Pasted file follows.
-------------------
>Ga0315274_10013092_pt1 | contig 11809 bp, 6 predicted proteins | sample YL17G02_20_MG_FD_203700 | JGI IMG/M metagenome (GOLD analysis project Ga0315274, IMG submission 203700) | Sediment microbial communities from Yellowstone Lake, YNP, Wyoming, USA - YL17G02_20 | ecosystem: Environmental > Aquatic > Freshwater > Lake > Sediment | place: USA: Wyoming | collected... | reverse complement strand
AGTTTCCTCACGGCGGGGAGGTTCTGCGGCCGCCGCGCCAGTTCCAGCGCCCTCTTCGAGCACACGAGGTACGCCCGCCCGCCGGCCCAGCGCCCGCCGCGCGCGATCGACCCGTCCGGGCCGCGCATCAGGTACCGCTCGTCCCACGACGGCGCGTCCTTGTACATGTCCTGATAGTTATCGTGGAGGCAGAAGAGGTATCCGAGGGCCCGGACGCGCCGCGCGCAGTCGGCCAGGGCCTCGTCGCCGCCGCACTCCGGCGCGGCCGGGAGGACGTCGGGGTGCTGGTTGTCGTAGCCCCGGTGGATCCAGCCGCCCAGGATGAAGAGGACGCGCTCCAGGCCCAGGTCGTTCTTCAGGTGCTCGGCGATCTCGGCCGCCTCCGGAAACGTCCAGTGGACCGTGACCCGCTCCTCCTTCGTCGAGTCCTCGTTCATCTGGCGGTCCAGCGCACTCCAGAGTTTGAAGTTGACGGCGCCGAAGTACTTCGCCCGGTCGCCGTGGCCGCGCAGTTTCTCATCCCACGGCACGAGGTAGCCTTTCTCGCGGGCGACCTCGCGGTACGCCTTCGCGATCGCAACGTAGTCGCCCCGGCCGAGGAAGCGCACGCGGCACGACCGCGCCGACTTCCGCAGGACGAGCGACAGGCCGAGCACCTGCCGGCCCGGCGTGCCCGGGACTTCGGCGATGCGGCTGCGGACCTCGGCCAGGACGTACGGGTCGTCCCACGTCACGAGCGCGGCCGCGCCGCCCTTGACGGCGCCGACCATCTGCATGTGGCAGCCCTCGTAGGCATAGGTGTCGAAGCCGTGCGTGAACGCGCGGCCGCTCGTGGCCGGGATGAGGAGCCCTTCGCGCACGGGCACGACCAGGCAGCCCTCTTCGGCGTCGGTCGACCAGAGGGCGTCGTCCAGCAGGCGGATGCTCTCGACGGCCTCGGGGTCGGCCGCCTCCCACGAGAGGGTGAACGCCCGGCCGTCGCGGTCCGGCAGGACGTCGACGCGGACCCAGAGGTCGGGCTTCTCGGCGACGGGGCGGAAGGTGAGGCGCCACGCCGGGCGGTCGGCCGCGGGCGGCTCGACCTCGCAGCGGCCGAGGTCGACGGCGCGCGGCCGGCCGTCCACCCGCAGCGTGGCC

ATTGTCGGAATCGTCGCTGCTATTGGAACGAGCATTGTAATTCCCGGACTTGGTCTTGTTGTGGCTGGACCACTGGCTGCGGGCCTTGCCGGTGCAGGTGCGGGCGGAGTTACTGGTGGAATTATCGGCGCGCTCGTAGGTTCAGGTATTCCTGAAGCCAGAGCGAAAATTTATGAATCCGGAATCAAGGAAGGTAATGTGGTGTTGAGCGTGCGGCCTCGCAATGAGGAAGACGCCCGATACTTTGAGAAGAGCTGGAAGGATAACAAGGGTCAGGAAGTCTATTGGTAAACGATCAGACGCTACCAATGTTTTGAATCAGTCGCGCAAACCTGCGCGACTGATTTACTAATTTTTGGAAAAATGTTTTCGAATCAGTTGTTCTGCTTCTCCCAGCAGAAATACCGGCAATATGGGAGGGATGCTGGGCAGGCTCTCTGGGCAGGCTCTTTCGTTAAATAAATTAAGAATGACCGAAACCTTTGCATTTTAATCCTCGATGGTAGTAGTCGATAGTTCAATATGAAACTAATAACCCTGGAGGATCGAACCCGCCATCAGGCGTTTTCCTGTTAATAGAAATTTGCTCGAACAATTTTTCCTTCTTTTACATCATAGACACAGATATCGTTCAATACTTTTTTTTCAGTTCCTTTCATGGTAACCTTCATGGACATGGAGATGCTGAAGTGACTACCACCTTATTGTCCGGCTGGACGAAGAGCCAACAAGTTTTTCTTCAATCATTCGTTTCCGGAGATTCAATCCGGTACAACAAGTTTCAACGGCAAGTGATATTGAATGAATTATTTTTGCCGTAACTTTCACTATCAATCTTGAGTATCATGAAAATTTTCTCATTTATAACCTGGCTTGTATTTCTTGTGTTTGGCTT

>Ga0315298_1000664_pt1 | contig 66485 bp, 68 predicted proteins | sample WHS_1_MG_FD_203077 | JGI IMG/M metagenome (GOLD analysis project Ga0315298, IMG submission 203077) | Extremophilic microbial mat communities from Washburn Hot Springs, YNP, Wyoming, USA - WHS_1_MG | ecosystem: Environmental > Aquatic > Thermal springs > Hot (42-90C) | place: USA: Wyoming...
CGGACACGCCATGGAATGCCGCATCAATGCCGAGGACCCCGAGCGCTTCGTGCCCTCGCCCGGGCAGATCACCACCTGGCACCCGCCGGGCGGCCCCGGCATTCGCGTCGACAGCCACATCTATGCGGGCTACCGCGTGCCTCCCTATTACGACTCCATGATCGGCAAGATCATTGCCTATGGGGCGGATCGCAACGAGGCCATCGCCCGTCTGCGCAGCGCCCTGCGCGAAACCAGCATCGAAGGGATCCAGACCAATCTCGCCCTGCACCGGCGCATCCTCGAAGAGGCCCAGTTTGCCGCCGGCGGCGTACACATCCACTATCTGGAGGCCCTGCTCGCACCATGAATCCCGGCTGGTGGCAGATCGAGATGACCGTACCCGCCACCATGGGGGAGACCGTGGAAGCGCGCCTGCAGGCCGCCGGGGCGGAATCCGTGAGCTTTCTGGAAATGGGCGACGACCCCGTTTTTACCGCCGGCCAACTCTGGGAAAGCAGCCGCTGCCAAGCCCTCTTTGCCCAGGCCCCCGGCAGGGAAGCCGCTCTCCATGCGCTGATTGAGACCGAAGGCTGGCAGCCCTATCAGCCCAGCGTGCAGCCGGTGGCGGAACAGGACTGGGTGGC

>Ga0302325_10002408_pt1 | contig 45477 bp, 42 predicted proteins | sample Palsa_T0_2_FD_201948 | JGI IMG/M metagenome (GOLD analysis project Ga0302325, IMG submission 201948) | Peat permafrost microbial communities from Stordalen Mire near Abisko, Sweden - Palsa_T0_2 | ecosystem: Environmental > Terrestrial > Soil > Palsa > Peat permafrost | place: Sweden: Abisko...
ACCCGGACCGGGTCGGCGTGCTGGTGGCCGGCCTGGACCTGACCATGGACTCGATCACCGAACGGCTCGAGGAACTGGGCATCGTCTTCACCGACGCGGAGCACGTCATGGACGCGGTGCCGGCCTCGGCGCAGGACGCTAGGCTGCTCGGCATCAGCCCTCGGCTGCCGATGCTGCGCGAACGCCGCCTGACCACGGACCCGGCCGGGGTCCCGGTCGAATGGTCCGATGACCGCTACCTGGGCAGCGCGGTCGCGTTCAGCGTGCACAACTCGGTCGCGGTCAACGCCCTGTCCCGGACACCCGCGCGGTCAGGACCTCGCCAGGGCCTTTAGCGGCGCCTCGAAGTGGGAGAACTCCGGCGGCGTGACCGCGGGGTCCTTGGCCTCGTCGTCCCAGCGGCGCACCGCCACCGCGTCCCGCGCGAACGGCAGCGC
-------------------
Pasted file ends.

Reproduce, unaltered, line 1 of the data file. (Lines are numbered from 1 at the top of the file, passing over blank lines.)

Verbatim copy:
>Ga0315274_10013092_pt1 | contig 11809 bp, 6 predicted proteins | sample YL17G02_20_MG_FD_203700 | JGI IMG/M metagenome (GOLD analysis project Ga0315274, IMG submission 203700) | Sediment microbial communities from Yellowstone Lake, YNP, Wyoming, USA - YL17G02_20 | ecosystem: Environmental > Aquatic > Freshwater > Lake > Sediment | place: USA: Wyoming | collected... | reverse complement strand